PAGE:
Indoor plants that can also be placed outside

If you buy an indoor plant, the main pitch is inside. Although there are some plants that can live both as indoor and outdoor plants. The period in which you can move a plant from inside to outside is almost only the summer. After the summer the nights soon cool down, which can cause damage to roots.

Do you happen to have plants that can be used indoors as well as outdoors? Then don’t put them outside in direct sunlight. Let the plant get used to its new temporary location. Start with a cloudy day and build up to more and more sun and warmth. Good to know: if the plant is outside in full sun, it also needs more water.

Tips for moving your houseplant outdoors

  1. let the plant get used to it first. Don’t put a plant inside in front of a window in full sun all day. Start on a cloudy day and build it up further and further.
  2. Do not put your plant under 15 degrees outside. Although the sun shines nicely, below 15 degrees is really too cold for most houseplants. Don’t forget to put your plant inside in time after the hot summer days. Before you know it it will freeze at night, and then you can say goodbye to your houseplant.
  3. Give more water. Yes, you hear that well! As soon as a plant is outside it consumes more energy because of the amount of sunlight it gets. The heat can also cause water to evaporate faster. Is your plant outside? Then it is important to use the plant sprayer and watering can more often.

8 indoor plants that can be grown outdoors

1. Kentia palm

Originally the Kentia palm comes from the neighborhood of Australia. This probably makes you suspect that the plant likes a lot of sunlight, but nothing could be further from the truth. The Kentia palm prefers to be in the half shade. Despite its location requirement, the Kentia palm remains a tropical plant. Moving the plant outdoors is certainly possible, as long as you provide a place with enough (half) shade.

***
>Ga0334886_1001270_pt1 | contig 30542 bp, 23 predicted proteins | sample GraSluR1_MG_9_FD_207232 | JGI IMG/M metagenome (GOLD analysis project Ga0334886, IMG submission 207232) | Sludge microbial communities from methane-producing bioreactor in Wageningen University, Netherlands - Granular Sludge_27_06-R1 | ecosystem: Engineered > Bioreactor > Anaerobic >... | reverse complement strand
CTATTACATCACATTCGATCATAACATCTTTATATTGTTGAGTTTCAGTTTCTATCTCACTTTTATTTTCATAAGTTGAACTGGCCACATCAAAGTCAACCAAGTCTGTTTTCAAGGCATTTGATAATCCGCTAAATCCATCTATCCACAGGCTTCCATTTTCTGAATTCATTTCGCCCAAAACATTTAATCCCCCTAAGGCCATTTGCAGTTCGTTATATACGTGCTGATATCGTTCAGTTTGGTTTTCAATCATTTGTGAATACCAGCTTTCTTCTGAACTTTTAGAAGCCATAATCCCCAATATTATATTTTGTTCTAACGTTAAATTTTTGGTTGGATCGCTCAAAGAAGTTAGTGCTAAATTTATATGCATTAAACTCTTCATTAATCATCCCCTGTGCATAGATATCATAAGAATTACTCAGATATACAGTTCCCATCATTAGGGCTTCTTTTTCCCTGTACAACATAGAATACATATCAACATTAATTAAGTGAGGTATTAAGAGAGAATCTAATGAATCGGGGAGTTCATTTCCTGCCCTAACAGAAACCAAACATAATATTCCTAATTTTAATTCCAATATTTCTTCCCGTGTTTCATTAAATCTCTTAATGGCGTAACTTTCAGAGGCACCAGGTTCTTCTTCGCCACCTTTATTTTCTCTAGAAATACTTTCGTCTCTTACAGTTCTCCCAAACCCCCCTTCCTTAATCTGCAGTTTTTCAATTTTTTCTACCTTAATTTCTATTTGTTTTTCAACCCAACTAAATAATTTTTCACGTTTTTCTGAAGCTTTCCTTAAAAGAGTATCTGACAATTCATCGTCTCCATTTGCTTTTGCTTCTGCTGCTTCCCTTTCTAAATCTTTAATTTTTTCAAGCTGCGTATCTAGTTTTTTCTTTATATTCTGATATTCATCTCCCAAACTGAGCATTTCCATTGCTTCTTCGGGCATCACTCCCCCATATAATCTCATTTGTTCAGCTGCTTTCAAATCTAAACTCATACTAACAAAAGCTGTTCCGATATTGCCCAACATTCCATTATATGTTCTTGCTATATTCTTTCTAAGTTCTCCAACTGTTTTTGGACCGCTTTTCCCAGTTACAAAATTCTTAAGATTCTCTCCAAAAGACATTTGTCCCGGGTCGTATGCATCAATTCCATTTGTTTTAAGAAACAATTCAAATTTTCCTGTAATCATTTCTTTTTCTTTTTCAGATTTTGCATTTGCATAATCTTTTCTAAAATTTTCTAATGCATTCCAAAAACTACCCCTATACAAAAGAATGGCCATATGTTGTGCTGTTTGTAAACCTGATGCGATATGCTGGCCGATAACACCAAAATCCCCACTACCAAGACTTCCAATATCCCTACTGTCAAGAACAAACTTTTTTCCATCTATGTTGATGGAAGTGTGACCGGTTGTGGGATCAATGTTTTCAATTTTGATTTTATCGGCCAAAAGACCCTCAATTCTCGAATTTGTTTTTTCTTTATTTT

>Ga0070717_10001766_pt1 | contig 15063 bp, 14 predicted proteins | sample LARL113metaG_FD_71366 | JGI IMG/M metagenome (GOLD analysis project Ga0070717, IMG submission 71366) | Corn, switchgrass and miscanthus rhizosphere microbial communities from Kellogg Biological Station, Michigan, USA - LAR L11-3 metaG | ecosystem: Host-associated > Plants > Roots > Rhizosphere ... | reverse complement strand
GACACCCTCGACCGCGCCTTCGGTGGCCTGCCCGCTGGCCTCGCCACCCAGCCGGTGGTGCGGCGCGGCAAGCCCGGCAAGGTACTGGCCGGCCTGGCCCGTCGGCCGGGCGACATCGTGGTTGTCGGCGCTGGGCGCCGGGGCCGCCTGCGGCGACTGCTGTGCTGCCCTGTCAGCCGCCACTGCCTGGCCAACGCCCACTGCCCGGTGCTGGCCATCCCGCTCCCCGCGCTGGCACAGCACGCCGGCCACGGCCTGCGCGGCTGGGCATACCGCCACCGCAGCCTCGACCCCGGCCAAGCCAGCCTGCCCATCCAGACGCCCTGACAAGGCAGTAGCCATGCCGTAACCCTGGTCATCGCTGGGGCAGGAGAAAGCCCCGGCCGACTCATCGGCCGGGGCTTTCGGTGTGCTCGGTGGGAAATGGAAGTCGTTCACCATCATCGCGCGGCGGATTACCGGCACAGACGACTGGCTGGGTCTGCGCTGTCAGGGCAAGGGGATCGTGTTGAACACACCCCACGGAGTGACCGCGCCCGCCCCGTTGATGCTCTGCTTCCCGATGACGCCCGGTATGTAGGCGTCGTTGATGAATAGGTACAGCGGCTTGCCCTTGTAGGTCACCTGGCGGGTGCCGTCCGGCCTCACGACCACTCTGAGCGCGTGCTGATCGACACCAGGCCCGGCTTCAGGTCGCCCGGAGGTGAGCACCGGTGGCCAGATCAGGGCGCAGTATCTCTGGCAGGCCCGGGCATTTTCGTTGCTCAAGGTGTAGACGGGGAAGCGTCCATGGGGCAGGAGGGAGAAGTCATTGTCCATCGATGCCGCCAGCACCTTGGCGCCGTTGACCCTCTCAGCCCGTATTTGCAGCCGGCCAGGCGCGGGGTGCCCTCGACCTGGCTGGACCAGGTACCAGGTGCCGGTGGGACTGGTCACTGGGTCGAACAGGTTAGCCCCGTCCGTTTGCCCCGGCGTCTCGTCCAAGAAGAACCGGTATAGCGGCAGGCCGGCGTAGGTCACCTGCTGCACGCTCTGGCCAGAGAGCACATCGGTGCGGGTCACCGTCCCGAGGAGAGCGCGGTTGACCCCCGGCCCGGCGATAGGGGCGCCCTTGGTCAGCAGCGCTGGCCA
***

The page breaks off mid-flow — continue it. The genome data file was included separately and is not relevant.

2. Banana plant

As you might have expected, the Banana plant is a tropical plant. Originally it comes from Southeast Asia and Australia. Just like in nature you can put it in full sun. Make sure that the Banana plant is sufficiently hydrated. This also applies to indoors of course, but outside the plant needs a little extra water.

3. Strelitzia

The Strelitzia comes from the warm tropics of South Africa. In the Netherlands the plant can stand outside in the full sun. The more light the better! Give enough water so that the potting soil of the Strelitzia does not dry out. For a real jungle feeling combine the banana plant with the Strelitzia.

4. Yucca

A plant that resembles a palm, but actually belongs to the Asparagaceae family. It is not a water drinker, but it can tolerate the sun very well. The whole day full sun is perhaps too much of a shock compared to indoor life. Put the Yucca in a place in the sun, but watch out with the amount of direct sunlight.

5. Fern

Ferns can also be put outside in the summer. In a number of areas in the Netherlands ferns already grow in nature. This is certainly possible with a Ferns that you have bought as a houseplant! Make sure the plant is in the semi-shade and visit regularly with the plant sprayer and watering can. He will be grateful to you!

6. Bromeliad

The Bromelia family can also be put outside in the summer. The Bromelia Pineapple, or pineapple plant, is a true tropical addition to your garden. Put Bromeliads in the half shade and water them regularly. This will make them happy. And eventually you too!

7. Monstera

The Monstera originates from the tropics of Central and South America. A plant that can withstand severe weather conditions and loves a place outside. Like the Kentia palm, the Monstera prefers not to be in direct sunlight. Make sure the Monstera is under shelter, so that it gets a spot in the half shade. Other family members of the Philodendron family can also be placed outside. The same requirements apply as for the Monstera.

8. Cacti and succulents

Do you have a small garden? Then you can always put cacti or succulents outside in the summer. They can be placed in full sun as well as half shade. Striking, even in summer the plants don’t need much water. Water is only needed when the soil has completely dried up. Watering a cactus or succulent plant will be needed around 2.5 to 4 weeks. How quickly the soil dries up depends on the size of the plant, location and the amount of water you give.

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